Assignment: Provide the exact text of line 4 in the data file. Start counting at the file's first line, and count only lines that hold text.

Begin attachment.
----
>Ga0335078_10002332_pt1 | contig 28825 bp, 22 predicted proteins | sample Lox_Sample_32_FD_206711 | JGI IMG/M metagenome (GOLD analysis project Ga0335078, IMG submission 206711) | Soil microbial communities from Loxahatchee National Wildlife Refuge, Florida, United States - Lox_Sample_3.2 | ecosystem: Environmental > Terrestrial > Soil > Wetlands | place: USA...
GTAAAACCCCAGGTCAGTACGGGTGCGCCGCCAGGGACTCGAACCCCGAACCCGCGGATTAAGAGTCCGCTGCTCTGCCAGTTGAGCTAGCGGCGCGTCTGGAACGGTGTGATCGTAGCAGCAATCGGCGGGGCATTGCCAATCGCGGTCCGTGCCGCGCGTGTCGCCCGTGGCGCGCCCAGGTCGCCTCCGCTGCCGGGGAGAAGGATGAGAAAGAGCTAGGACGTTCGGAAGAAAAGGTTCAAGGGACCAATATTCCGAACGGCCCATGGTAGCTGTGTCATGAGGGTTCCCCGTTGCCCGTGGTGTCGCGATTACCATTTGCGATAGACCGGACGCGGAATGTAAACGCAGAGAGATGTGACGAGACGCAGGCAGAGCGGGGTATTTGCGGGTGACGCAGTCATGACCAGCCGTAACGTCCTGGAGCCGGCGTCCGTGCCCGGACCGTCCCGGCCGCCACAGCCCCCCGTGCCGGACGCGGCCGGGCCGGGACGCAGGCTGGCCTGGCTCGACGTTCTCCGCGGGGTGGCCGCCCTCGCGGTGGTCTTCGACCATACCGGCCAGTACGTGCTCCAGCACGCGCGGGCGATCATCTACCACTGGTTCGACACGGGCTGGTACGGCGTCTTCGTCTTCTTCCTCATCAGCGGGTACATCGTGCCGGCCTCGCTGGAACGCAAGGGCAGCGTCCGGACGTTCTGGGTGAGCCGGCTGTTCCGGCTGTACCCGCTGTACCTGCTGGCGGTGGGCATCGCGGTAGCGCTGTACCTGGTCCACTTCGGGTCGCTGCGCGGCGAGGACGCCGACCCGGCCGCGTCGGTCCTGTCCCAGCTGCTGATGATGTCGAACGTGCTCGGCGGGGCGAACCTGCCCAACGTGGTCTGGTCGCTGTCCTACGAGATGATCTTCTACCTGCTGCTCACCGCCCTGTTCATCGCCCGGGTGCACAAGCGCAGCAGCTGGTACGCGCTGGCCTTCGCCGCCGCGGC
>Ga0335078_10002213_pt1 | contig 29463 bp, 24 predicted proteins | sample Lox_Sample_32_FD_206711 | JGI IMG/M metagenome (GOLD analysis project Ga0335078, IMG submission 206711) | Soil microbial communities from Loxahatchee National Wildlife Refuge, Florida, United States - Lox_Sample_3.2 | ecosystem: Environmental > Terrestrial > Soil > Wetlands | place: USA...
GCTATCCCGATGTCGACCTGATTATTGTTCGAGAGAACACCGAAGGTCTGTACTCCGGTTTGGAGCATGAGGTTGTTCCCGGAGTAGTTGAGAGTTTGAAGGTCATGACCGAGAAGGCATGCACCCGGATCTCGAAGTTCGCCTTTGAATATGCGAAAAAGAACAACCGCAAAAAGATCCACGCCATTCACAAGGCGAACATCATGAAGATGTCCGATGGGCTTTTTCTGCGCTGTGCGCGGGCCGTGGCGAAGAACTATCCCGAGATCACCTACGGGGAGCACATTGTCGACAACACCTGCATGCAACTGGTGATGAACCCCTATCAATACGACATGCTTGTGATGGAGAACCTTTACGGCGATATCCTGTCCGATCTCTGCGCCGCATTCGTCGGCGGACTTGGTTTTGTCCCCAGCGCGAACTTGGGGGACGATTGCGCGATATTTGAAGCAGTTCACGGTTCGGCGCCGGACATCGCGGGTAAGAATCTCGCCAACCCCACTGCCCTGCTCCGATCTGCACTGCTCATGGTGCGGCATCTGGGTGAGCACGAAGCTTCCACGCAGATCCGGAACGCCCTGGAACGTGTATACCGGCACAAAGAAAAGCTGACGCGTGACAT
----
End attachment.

GCTATCCCGATGTCGACCTGATTATTGTTCGAGAGAACACCGAAGGTCTGTACTCCGGTTTGGAGCATGAGGTTGTTCCCGGAGTAGTTGAGAGTTTGAAGGTCATGACCGAGAAGGCATGCACCCGGATCTCGAAGTTCGCCTTTGAATATGCGAAAAAGAACAACCGCAAAAAGATCCACGCCATTCACAAGGCGAACATCATGAAGATGTCCGATGGGCTTTTTCTGCGCTGTGCGCGGGCCGTGGCGAAGAACTATCCCGAGATCACCTACGGGGAGCACATTGTCGACAACACCTGCATGCAACTGGTGATGAACCCCTATCAATACGACATGCTTGTGATGGAGAACCTTTACGGCGATATCCTGTCCGATCTCTGCGCCGCATTCGTCGGCGGACTTGGTTTTGTCCCCAGCGCGAACTTGGGGGACGATTGCGCGATATTTGAAGCAGTTCACGGTTCGGCGCCGGACATCGCGGGTAAGAATCTCGCCAACCCCACTGCCCTGCTCCGATCTGCACTGCTCATGGTGCGGCATCTGGGTGAGCACGAAGCTTCCACGCAGATCCGGAACGCCCTGGAACGTGTATACCGGCACAAAGAAAAGCTGACGCGTGACAT